And the U.N. Permanent Forum on Indigenous Issues is the first body within the system of the intergovernmental organization to provide membership and voice to indigenous politicians. This September the world will celebrate the 10th anniversary of the United Nations Declaration on the Rights of Indigenous Peoples, the first document in international law history created with the participation of indigenous leaders.
Different communities have succeeded in using these mechanisms to make change in their home countries. For example, many Latin American governments now recognize indigenous communities’ right to self-determination. Colombia, Peru, Bolivia and Ecuador went as far as to accept indigenous jurisdictions and laws that govern long-established customs and practices.
The endorsement of the United Nations Declaration on the Rights of Indigenous Peoples by the United States and Canada, in 2010 and 2016 respectively, established the intention of both governments to treat Indian nations in accordance with the declaration’s norms, and recognized their right to nation-building and self-determination based on their own cultural and social norms.
This year saw the adoption of the Nordic Saami Convention, which commits three Nordic states to support the rights of Saami people across borders.
Inspiring development is even happening in states that have a record of human rights abuses. In Russia, human rights bodies help indigenous peoples to engage the support of the international community in their resistance, while providing a safe space to conduct official negotiations. This was the experience of the Crimean Tatars who, following Russia’s annexation of Crimea from Ukraine in 2014, lost their indigenous status and the right to self-governance on their ancestral lands.
In Africa, where most governments continue to deny the relevance of indigenous rights, transnational indigenous rights networks have provided leaders with opportunities to express their grievances and tools to support their communities. International efforts helped to stop the forceful relocation the San people of Botswana’s Central Kalahari in 2006. The Maasai of Tanzania have been able to revitalize and preserve their cultural heritage and support women rights with the help of U.N. agencies, while the Mbororo of Cameroon created NGOs, such as Laimaru Network, to educate their communities in the rights of indigenous peoples.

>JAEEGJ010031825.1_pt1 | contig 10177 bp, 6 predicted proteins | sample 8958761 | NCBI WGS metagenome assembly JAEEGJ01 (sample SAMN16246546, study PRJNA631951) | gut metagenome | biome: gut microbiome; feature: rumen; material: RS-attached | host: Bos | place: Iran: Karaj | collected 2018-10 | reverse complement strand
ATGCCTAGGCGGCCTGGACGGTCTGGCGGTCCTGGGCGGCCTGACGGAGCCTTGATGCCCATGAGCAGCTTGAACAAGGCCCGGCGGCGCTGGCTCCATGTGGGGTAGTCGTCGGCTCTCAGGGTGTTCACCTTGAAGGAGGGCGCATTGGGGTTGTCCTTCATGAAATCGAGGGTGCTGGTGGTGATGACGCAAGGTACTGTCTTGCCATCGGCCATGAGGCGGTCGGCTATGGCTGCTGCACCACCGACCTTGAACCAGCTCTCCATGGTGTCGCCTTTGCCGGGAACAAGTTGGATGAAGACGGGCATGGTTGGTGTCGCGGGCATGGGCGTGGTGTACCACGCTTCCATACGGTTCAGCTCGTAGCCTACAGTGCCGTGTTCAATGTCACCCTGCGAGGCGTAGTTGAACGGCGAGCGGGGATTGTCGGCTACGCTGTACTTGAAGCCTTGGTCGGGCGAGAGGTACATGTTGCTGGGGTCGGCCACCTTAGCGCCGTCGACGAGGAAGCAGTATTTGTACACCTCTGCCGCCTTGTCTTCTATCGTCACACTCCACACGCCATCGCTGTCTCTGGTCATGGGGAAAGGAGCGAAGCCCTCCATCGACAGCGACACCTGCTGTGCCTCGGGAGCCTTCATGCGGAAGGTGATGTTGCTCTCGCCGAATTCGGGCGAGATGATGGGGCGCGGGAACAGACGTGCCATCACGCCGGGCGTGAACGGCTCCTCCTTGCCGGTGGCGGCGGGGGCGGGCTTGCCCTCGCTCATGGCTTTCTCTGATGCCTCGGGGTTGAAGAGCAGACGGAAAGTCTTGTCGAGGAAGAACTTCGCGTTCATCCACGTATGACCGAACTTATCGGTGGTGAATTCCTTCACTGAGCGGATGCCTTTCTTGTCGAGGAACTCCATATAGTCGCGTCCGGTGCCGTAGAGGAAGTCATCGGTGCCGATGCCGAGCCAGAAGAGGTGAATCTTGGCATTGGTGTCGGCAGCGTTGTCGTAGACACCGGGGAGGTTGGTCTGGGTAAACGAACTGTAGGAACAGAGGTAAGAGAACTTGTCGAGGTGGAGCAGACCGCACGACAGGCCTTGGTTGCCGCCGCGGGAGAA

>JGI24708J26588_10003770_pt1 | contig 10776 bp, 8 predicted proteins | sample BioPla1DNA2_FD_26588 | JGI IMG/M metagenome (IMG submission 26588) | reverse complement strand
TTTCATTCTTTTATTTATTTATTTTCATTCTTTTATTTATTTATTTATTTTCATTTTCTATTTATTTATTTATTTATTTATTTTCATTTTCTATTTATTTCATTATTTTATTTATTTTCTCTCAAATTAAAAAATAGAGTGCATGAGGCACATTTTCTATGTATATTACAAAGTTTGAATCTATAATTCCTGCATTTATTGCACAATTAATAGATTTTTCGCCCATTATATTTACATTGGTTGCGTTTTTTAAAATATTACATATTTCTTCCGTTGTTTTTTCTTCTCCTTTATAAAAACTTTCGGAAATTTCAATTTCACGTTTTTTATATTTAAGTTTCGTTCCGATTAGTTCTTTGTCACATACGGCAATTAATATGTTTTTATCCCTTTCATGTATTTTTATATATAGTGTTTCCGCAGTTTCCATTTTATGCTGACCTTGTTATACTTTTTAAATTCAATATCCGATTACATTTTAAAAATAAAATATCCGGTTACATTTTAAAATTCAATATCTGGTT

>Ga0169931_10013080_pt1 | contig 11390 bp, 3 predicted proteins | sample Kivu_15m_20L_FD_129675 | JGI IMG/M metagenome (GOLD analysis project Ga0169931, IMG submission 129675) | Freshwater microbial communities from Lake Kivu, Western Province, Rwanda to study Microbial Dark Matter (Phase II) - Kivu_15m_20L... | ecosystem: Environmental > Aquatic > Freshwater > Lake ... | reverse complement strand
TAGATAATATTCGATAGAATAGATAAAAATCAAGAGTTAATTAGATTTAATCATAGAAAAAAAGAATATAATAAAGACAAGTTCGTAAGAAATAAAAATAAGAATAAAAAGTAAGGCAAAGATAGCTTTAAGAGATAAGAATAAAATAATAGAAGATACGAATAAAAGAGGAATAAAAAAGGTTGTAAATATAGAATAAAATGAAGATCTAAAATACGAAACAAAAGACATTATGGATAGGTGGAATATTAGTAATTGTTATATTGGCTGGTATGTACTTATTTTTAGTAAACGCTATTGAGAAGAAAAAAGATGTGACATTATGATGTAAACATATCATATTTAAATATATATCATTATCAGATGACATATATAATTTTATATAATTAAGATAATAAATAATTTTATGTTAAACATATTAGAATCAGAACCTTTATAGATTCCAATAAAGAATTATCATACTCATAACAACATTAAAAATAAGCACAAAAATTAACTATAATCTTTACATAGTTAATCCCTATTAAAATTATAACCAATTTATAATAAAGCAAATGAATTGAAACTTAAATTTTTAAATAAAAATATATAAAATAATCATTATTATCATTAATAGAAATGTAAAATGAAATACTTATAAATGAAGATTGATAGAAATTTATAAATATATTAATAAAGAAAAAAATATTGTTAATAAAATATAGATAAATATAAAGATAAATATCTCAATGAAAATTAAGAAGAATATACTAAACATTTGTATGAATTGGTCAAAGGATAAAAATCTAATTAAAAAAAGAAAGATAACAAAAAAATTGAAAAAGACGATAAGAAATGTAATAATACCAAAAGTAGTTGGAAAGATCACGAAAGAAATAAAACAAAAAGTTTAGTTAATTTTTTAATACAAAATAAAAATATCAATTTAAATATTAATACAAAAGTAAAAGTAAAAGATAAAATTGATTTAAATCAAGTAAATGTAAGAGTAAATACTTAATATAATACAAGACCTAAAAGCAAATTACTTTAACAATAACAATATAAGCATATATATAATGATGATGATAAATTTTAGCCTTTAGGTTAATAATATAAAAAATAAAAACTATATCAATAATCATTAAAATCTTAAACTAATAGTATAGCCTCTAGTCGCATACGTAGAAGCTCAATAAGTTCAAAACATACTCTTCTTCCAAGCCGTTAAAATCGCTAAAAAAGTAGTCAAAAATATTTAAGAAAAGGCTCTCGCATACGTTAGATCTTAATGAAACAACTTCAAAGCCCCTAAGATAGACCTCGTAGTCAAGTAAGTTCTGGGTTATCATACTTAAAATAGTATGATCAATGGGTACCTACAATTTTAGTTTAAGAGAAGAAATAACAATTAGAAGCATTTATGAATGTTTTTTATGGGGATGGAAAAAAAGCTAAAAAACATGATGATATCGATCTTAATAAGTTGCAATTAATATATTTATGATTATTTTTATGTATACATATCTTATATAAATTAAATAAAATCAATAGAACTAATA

Indigenous politics represent some of the most advanced developments of our time, despite the ironic stereotype of native communities being viewed as “vanishing peoples.”
While indigenous leaders can claim autonomy from their home states, they recognize that their communities share a common history and concerns with the population of those states. Most of them aim to wield greater influence over matters that specifically impact their people, such as environmental protection and education and the economy, while contributing to solving global problems, like climate change.
Critics warn that this approach reinforces the incorporation of indigenous communities into the fabric of their states. This is true, but at the same time, the changes to the international system indicate a shift toward supporting a multicultural order that can accommodate the political wants of indigenous peoples and other minorities.
Ultimately, indigenous politicians want the world community to realize that to live in peace is to share the world together by accommodating each other, rather than assimilating the weaker. This idea goes back to indigenous teachings that assert that no nation or state can claim absolute sovereignty because the universe does not exist to accommodate an exclusive place for one group at the expense of others. The universe is a system of cosmic relations, where each community of people, plants, animals and other beings has its own purpose within the larger order. To live together is to respect this wisdom by living in harmony with others.